Do you remember how "Mellow Lovin'" became such an international sensation?
What happened, people not in the music business would find unbelievable. When I got to Germany, my friend Ron Williams was very close with Udo Jurgens, who was the equivalent of Andy Williams or Frank Sinatra. He was a big deal. Ron introduced me, and Udo said he wanted to do a record with me. He had never done a duet with a woman before. We did this song. I did the English verse, he did the German verse, and we did the chorus together in German. We did a performance on a very popular TV show there, and I was suddenly an overnight success. I was on the front pages of all the newspapers. It was like, boom, from one day to the next.
Then, Anthony was upset. He said, "Why are they saying Udo discovered you? I discovered you!" In the meantime, Udo said to me, "Listen. I know Anthony was responsible for you coming here, but you really should let me produce you." I said that wouldn't be fair and I should go ahead with Anthony. Not thinking that what we were working on would necessarily do anything big. Lo and behold, "Mellow Lovin'" was a hit! Once we did that, America was screaming for an album. Anthony actually sat there and said, "I'm not ready to do an album yet." I guess he wanted to punish me. Ultimately, Ariola licensed the album to Salsoul.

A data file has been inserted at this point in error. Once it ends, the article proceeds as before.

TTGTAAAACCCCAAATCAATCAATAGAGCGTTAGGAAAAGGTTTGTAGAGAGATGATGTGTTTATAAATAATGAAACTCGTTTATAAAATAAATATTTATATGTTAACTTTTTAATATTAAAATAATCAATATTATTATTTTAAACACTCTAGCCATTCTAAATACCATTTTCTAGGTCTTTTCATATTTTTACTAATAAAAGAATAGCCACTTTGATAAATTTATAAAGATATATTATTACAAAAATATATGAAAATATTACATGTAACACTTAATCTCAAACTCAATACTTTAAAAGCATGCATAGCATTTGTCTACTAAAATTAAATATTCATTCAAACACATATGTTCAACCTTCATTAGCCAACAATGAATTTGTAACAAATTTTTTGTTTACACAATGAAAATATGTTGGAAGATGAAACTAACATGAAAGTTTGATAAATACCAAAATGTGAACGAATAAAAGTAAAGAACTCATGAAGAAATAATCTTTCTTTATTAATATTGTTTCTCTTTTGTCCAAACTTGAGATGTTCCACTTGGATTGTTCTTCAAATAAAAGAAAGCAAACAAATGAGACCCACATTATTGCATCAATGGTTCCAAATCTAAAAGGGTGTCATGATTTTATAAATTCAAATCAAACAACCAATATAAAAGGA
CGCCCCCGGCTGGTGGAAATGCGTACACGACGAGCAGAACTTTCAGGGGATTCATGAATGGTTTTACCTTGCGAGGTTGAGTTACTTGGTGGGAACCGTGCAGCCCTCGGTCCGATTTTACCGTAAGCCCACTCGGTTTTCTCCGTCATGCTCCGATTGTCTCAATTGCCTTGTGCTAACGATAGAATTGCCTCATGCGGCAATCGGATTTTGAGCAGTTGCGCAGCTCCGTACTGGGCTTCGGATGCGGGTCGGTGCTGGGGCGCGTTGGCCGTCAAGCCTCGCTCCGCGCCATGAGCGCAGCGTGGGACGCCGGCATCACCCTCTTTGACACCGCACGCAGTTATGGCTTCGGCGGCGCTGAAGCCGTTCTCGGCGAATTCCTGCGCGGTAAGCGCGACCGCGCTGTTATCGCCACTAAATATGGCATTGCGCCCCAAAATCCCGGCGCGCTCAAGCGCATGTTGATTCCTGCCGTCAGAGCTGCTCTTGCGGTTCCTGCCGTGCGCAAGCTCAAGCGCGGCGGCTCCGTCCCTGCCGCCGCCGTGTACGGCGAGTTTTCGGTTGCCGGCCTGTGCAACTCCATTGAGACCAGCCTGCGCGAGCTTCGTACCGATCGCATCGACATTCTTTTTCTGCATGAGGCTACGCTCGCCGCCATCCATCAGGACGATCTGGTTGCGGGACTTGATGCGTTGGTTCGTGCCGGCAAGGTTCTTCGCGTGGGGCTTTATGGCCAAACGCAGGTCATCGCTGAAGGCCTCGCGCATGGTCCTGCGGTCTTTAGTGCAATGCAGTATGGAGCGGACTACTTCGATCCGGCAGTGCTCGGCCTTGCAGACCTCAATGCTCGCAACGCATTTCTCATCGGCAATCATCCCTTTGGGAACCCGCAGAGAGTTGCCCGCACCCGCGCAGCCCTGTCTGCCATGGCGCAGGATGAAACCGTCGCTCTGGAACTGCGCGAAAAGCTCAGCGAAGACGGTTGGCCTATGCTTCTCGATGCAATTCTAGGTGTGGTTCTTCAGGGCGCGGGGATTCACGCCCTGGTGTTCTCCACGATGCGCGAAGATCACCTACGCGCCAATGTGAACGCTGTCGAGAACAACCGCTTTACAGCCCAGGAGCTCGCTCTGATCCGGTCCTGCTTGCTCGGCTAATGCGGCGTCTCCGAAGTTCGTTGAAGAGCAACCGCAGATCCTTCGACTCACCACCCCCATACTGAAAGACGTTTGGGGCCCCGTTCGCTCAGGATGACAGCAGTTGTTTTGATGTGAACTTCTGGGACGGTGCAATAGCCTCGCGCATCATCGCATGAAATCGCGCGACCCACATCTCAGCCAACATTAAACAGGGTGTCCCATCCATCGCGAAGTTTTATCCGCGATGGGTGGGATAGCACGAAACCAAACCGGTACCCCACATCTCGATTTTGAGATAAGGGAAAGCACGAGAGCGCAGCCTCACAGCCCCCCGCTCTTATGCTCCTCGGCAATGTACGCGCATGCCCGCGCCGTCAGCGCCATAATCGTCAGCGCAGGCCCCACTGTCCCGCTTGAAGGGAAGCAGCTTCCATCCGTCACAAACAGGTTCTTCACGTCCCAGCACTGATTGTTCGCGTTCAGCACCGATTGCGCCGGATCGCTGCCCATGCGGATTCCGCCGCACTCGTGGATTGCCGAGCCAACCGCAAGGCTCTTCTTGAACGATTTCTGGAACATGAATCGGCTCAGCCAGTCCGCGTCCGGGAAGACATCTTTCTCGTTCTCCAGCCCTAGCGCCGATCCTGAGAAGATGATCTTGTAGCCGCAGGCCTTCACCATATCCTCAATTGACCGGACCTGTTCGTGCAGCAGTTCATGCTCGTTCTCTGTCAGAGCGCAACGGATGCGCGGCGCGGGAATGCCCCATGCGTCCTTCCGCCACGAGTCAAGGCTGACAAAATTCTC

"Mellow Lovin'" was a top-10 disco hit in the U.S. and also took you to countries such as Argentina, where you sang the song in the movie, La Playa Del Amor. Were you pleased with how things played out?